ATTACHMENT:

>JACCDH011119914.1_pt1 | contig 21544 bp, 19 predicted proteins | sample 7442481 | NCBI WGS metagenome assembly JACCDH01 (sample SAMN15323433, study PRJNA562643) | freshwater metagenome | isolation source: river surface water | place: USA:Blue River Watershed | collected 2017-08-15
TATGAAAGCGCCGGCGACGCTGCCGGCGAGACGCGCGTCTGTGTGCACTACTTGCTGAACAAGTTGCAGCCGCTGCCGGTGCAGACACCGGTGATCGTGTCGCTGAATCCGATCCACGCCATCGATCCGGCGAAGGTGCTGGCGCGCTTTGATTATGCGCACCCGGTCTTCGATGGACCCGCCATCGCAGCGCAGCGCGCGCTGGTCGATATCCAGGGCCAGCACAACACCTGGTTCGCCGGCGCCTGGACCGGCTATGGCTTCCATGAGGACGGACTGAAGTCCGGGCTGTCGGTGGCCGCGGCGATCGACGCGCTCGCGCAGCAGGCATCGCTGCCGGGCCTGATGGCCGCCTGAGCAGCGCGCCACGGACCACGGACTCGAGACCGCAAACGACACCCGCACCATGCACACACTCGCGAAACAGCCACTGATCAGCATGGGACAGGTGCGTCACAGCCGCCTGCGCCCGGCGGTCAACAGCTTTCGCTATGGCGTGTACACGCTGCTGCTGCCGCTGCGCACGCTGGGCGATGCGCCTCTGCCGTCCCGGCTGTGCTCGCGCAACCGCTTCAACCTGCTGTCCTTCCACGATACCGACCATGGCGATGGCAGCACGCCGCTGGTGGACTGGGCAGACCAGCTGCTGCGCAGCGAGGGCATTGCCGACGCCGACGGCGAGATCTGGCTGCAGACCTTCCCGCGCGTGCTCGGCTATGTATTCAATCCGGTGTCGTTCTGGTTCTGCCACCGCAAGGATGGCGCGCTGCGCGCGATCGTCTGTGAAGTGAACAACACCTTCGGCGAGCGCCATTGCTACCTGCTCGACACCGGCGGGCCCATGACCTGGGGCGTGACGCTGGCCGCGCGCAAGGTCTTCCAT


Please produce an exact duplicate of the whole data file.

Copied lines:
>JACCDH011119914.1_pt1 | contig 21544 bp, 19 predicted proteins | sample 7442481 | NCBI WGS metagenome assembly JACCDH01 (sample SAMN15323433, study PRJNA562643) | freshwater metagenome | isolation source: river surface water | place: USA:Blue River Watershed | collected 2017-08-15
TATGAAAGCGCCGGCGACGCTGCCGGCGAGACGCGCGTCTGTGTGCACTACTTGCTGAACAAGTTGCAGCCGCTGCCGGTGCAGACACCGGTGATCGTGTCGCTGAATCCGATCCACGCCATCGATCCGGCGAAGGTGCTGGCGCGCTTTGATTATGCGCACCCGGTCTTCGATGGACCCGCCATCGCAGCGCAGCGCGCGCTGGTCGATATCCAGGGCCAGCACAACACCTGGTTCGCCGGCGCCTGGACCGGCTATGGCTTCCATGAGGACGGACTGAAGTCCGGGCTGTCGGTGGCCGCGGCGATCGACGCGCTCGCGCAGCAGGCATCGCTGCCGGGCCTGATGGCCGCCTGAGCAGCGCGCCACGGACCACGGACTCGAGACCGCAAACGACACCCGCACCATGCACACACTCGCGAAACAGCCACTGATCAGCATGGGACAGGTGCGTCACAGCCGCCTGCGCCCGGCGGTCAACAGCTTTCGCTATGGCGTGTACACGCTGCTGCTGCCGCTGCGCACGCTGGGCGATGCGCCTCTGCCGTCCCGGCTGTGCTCGCGCAACCGCTTCAACCTGCTGTCCTTCCACGATACCGACCATGGCGATGGCAGCACGCCGCTGGTGGACTGGGCAGACCAGCTGCTGCGCAGCGAGGGCATTGCCGACGCCGACGGCGAGATCTGGCTGCAGACCTTCCCGCGCGTGCTCGGCTATGTATTCAATCCGGTGTCGTTCTGGTTCTGCCACCGCAAGGATGGCGCGCTGCGCGCGATCGTCTGTGAAGTGAACAACACCTTCGGCGAGCGCCATTGCTACCTGCTCGACACCGGCGGGCCCATGACCTGGGGCGTGACGCTGGCCGCGCGCAAGGTCTTCCAT